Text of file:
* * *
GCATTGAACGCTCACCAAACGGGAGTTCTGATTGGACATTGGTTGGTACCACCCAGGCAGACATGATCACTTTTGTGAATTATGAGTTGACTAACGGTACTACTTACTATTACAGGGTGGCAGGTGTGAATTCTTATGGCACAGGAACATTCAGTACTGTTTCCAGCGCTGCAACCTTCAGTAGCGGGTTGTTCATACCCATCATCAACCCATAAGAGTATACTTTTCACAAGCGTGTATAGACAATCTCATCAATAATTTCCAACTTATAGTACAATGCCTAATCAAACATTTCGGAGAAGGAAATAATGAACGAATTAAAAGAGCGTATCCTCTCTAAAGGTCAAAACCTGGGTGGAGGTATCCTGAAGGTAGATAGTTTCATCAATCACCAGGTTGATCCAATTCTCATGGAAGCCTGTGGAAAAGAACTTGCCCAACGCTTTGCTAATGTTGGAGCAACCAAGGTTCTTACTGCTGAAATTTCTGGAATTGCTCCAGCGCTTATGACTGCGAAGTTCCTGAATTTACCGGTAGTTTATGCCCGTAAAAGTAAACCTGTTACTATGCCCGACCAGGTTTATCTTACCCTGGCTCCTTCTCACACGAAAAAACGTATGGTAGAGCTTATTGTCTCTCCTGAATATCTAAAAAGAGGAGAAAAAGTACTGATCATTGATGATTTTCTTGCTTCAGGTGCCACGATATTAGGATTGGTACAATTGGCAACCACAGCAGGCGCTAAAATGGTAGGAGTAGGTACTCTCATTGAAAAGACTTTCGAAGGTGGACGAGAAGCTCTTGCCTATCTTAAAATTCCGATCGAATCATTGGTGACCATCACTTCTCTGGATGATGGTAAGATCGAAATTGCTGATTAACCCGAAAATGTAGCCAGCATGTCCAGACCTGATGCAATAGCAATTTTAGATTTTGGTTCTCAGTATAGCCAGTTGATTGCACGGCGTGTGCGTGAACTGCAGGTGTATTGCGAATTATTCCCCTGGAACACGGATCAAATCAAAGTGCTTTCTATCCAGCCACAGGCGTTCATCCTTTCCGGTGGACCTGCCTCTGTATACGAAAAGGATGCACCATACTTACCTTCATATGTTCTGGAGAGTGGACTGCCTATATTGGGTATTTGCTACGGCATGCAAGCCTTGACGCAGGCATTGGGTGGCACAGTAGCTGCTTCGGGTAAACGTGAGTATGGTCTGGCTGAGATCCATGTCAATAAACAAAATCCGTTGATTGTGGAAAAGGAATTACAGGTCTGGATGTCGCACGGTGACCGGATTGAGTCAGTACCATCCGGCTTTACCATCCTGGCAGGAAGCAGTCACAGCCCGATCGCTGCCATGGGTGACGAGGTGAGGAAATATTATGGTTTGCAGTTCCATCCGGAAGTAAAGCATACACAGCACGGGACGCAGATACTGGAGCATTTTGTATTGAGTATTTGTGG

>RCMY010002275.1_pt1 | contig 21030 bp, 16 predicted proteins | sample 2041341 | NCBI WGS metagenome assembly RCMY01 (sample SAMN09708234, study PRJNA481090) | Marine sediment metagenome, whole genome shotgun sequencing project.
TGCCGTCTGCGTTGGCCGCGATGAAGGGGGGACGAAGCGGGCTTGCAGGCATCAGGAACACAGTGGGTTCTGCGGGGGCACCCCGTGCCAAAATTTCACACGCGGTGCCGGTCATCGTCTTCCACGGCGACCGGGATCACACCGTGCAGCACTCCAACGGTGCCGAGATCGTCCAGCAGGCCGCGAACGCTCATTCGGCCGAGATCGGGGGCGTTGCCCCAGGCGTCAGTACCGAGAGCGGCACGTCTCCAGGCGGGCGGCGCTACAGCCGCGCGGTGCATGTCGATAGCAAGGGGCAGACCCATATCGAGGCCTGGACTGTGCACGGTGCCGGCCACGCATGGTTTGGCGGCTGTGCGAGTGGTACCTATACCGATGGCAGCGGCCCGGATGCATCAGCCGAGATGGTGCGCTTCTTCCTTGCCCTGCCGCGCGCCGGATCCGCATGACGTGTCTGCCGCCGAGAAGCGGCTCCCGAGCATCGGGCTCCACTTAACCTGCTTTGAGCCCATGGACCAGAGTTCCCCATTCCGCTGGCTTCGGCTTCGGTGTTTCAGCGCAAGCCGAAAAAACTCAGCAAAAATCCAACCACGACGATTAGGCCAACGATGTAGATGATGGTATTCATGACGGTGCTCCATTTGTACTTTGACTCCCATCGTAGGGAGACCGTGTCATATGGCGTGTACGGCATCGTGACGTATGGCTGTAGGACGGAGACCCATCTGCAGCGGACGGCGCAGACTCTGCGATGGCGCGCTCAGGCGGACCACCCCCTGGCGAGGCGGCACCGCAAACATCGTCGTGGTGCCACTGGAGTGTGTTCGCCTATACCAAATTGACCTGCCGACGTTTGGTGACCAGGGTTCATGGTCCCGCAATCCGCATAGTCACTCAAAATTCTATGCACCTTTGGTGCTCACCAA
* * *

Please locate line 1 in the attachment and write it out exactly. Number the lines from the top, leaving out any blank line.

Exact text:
GCATTGAACGCTCACCAAACGGGAGTTCTGATTGGACATTGGTTGGTACCACCCAGGCAGACATGATCACTTTTGTGAATTATGAGTTGACTAACGGTACTACTTACTATTACAGGGTGGCAGGTGTGAATTCTTATGGCACAGGAACATTCAGTACTGTTTCCAGCGCTGCAACCTTCAGTAGCGGGTTGTTCATACCCATCATCAACCCATAAGAGTATACTTTTCACAAGCGTGTATAGACAATCTCATCAATAATTTCCAACTTATAGTACAATGCCTAATCAAACATTTCGGAGAAGGAAATAATGAACGAATTAAAAGAGCGTATCCTCTCTAAAGGTCAAAACCTGGGTGGAGGTATCCTGAAGGTAGATAGTTTCATCAATCACCAGGTTGATCCAATTCTCATGGAAGCCTGTGGAAAAGAACTTGCCCAACGCTTTGCTAATGTTGGAGCAACCAAGGTTCTTACTGCTGAAATTTCTGGAATTGCTCCAGCGCTTATGACTGCGAAGTTCCTGAATTTACCGGTAGTTTATGCCCGTAAAAGTAAACCTGTTACTATGCCCGACCAGGTTTATCTTACCCTGGCTCCTTCTCACACGAAAAAACGTATGGTAGAGCTTATTGTCTCTCCTGAATATCTAAAAAGAGGAGAAAAAGTACTGATCATTGATGATTTTCTTGCTTCAGGTGCCACGATATTAGGATTGGTACAATTGGCAACCACAGCAGGCGCTAAAATGGTAGGAGTAGGTACTCTCATTGAAAAGACTTTCGAAGGTGGACGAGAAGCTCTTGCCTATCTTAAAATTCCGATCGAATCATTGGTGACCATCACTTCTCTGGATGATGGTAAGATCGAAATTGCTGATTAACCCGAAAATGTAGCCAGCATGTCCAGACCTGATGCAATAGCAATTTTAGATTTTGGTTCTCAGTATAGCCAGTTGATTGCACGGCGTGTGCGTGAACTGCAGGTGTATTGCGAATTATTCCCCTGGAACACGGATCAAATCAAAGTGCTTTCTATCCAGCCACAGGCGTTCATCCTTTCCGGTGGACCTGCCTCTGTATACGAAAAGGATGCACCATACTTACCTTCATATGTTCTGGAGAGTGGACTGCCTATATTGGGTATTTGCTACGGCATGCAAGCCTTGACGCAGGCATTGGGTGGCACAGTAGCTGCTTCGGGTAAACGTGAGTATGGTCTGGCTGAGATCCATGTCAATAAACAAAATCCGTTGATTGTGGAAAAGGAATTACAGGTCTGGATGTCGCACGGTGACCGGATTGAGTCAGTACCATCCGGCTTTACCATCCTGGCAGGAAGCAGTCACAGCCCGATCGCTGCCATGGGTGACGAGGTGAGGAAATATTATGGTTTGCAGTTCCATCCGGAAGTAAAGCATACACAGCACGGGACGCAGATACTGGAGCATTTTGTATTGAGTATTTGTGG